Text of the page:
Led Zeppelin guitarist Jimmy Page recalled in an interview with GQ Magazine the experience of being a session musician before he played with The Yardbirds and went off to create Led Zeppelin, one of the biggest bands in history.
Jimmy Page recalls the experience he had as a session musician
Do you look back fondly on those days?
“Enormously, although it’s not something a lot of people know about. One of the things about being a studio musician at the time was that you kept it pretty quiet, you know? You didn’t go around talking about it. And as my diary from the time shows, I would get the recording date, turn up and I literally wouldn’t know who was going to come in the door.”
“Sometimes I would recognise the person, but more often than not I had no idea. It wasn’t your business. You were contracted to do what you did and that’s all. Though I was asked to make things up as well, just improvise my parts. It was quite a weird world really.”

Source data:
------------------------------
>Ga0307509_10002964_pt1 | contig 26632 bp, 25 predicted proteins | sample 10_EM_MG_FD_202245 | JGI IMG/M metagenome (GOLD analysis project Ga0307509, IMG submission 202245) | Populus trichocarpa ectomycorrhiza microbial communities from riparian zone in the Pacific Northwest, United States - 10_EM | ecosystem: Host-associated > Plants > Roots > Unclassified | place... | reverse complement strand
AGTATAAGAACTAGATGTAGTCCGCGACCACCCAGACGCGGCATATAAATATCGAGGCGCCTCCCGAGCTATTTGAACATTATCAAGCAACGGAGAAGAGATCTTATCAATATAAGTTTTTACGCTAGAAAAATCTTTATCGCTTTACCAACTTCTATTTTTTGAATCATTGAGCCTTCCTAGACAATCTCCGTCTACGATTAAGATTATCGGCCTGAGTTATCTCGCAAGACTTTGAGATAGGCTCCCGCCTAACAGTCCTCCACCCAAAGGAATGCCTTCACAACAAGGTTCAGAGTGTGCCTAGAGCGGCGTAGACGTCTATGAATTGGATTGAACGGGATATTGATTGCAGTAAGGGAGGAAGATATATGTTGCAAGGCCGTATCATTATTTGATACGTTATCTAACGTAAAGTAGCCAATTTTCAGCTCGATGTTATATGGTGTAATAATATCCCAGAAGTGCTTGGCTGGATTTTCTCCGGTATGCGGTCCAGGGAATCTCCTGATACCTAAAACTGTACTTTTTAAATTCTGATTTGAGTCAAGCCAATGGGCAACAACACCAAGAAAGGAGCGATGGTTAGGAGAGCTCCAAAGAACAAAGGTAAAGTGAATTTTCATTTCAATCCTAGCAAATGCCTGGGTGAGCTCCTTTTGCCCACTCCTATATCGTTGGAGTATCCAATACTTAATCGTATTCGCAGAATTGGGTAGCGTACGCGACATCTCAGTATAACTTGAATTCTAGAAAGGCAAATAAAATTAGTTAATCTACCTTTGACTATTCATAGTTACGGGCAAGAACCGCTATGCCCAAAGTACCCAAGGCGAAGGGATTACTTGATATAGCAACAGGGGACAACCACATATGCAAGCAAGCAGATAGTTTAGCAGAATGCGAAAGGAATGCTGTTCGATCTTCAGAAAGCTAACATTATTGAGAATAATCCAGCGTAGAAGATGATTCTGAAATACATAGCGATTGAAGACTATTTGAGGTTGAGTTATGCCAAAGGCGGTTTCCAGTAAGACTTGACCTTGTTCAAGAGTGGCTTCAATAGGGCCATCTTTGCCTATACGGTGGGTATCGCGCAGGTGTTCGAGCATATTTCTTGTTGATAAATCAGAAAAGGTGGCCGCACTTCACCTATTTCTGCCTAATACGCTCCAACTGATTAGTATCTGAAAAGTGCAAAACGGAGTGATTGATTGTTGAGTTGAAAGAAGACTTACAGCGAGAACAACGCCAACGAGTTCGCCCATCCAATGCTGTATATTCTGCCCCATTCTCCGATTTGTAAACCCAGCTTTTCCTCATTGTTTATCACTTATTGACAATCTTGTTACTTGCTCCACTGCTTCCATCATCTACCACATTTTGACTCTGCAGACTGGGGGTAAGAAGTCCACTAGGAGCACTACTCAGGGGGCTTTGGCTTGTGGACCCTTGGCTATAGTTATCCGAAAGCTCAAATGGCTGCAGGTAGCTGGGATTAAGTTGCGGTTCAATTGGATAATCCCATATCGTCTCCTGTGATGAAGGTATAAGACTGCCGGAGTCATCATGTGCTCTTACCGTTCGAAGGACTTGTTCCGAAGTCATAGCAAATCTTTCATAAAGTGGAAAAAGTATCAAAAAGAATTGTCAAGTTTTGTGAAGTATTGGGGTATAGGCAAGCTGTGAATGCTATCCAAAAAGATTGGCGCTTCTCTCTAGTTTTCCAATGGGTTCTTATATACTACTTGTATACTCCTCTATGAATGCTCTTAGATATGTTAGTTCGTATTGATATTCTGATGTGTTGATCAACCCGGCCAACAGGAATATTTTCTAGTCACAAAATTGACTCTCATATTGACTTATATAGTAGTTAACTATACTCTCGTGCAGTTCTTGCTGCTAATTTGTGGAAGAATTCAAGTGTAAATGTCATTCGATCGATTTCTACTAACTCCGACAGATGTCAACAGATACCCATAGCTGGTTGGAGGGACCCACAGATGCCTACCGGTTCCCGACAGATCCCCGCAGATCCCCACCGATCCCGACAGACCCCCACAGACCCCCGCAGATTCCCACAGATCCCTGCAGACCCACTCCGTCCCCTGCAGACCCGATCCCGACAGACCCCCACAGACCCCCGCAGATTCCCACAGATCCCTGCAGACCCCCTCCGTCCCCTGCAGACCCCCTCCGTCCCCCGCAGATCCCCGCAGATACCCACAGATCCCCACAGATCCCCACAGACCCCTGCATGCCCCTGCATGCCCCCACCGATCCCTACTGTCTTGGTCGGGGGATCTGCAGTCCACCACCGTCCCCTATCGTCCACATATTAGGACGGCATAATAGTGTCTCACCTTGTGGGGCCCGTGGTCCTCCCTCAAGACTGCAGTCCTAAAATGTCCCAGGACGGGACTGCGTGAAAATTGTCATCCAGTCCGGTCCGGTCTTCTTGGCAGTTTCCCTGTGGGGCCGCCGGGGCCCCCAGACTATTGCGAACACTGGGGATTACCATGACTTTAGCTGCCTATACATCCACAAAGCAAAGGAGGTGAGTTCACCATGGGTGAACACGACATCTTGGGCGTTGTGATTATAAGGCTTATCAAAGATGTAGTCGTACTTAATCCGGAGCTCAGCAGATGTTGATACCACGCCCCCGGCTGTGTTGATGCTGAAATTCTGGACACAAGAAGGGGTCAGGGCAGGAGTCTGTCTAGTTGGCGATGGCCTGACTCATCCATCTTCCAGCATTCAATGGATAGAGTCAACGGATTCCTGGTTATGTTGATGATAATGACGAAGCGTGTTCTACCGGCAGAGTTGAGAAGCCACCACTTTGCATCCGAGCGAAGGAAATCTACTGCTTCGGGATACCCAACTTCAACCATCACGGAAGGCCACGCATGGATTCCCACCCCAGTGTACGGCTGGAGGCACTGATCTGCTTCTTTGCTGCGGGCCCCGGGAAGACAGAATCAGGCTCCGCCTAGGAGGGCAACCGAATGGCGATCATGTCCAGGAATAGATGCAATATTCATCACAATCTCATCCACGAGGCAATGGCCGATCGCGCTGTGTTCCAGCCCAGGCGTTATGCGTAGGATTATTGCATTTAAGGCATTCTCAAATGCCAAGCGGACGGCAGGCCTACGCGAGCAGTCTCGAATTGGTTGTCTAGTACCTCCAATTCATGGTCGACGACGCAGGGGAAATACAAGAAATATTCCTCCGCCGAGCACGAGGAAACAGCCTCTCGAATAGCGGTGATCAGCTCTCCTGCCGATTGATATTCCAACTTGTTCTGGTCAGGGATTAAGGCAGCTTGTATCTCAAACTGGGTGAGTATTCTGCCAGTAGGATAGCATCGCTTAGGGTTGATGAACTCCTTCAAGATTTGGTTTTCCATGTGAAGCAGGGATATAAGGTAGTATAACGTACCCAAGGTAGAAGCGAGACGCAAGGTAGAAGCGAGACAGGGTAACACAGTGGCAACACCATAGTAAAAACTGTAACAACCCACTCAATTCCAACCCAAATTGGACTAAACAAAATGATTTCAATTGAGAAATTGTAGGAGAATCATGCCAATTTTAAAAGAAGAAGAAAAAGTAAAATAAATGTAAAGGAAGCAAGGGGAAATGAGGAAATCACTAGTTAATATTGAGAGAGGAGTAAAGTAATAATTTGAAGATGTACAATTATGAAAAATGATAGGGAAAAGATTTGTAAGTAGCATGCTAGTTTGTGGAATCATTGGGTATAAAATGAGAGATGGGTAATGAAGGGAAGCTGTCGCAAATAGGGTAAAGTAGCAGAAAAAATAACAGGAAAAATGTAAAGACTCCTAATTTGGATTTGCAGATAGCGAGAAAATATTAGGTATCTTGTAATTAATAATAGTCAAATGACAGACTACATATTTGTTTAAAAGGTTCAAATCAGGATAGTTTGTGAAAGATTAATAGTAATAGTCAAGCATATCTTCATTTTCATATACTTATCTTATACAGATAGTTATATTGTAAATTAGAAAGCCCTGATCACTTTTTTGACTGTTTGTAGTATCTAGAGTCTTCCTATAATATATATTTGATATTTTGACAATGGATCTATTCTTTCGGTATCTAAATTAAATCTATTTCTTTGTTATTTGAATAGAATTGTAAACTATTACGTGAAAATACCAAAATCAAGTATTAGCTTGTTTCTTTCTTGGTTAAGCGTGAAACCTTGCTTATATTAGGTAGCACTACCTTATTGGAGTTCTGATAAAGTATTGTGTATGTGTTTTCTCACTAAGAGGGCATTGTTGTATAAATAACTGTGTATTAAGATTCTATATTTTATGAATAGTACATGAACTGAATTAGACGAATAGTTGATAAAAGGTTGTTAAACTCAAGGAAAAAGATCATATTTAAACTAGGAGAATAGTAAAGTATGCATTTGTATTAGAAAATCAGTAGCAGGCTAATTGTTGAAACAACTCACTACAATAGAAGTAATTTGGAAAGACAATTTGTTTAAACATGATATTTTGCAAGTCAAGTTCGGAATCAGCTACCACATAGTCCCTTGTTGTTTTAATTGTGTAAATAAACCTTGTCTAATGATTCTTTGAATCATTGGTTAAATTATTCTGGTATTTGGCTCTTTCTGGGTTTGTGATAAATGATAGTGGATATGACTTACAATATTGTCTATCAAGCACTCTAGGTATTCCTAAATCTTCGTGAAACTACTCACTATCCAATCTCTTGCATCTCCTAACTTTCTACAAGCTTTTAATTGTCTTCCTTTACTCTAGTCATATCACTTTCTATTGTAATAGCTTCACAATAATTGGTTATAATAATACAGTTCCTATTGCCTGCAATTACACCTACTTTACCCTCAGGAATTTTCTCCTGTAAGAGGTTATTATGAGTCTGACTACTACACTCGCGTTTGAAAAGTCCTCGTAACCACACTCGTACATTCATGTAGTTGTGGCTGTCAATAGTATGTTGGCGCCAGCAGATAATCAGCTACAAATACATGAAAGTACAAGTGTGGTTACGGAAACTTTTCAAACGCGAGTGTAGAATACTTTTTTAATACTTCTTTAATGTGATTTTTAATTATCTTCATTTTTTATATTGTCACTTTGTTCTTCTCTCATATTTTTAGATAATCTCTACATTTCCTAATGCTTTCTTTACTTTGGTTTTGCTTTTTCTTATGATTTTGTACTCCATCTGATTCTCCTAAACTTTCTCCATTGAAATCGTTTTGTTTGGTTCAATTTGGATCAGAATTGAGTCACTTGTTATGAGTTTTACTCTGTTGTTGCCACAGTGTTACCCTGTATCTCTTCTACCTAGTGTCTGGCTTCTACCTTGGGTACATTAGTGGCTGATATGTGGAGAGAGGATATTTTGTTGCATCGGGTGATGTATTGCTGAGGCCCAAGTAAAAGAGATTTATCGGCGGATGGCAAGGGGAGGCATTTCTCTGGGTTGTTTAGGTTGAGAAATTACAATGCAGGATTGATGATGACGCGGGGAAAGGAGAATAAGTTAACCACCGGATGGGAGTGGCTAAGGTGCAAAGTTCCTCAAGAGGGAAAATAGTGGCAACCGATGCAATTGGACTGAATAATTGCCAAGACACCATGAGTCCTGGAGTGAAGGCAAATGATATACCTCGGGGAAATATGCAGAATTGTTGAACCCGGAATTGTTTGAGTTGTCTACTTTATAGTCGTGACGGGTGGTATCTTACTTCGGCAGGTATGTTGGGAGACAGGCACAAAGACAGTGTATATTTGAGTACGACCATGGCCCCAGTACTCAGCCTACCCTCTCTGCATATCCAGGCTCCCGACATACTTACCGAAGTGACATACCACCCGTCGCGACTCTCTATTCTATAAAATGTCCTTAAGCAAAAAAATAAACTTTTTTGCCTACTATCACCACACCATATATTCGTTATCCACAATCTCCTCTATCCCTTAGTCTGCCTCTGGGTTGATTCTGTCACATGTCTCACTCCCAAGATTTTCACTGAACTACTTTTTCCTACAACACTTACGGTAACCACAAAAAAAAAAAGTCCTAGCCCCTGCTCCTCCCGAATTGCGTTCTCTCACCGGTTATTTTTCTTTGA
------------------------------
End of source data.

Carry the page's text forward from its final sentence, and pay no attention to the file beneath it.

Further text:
“And it was tough. If you were a young session musician and you mucked it up or made a mistake so you’ve got to do another take and that means 15 minutes’ overtime for everybody in the studio, you probably wouldn’t be asked back. But I didn’t think about the pressure at the time, I didn’t even consider it. I found it really exhilarating to do these sessions and bring something to the party. Some guys couldn’t hack it. Maybe their nerves got the better of them, but I always treated it as fun.”
You played on hundreds of sessions, so your confidence must have grown.
“Well, I could play in lots of different genres, as I’d been playing for some time. I could play rock’n’roll, R&B, city blues, folk, finger picking… I could play slide as well and harmonica. So I could do a number of things and fit into so many different recording sessions.”
“I was at least seven years younger than any other musician on those sessions. But I enjoyed coming in and doing what I was asked to do, as I found it a challenge. I guess I was lucky, as I didn’t make a huge balls of it.”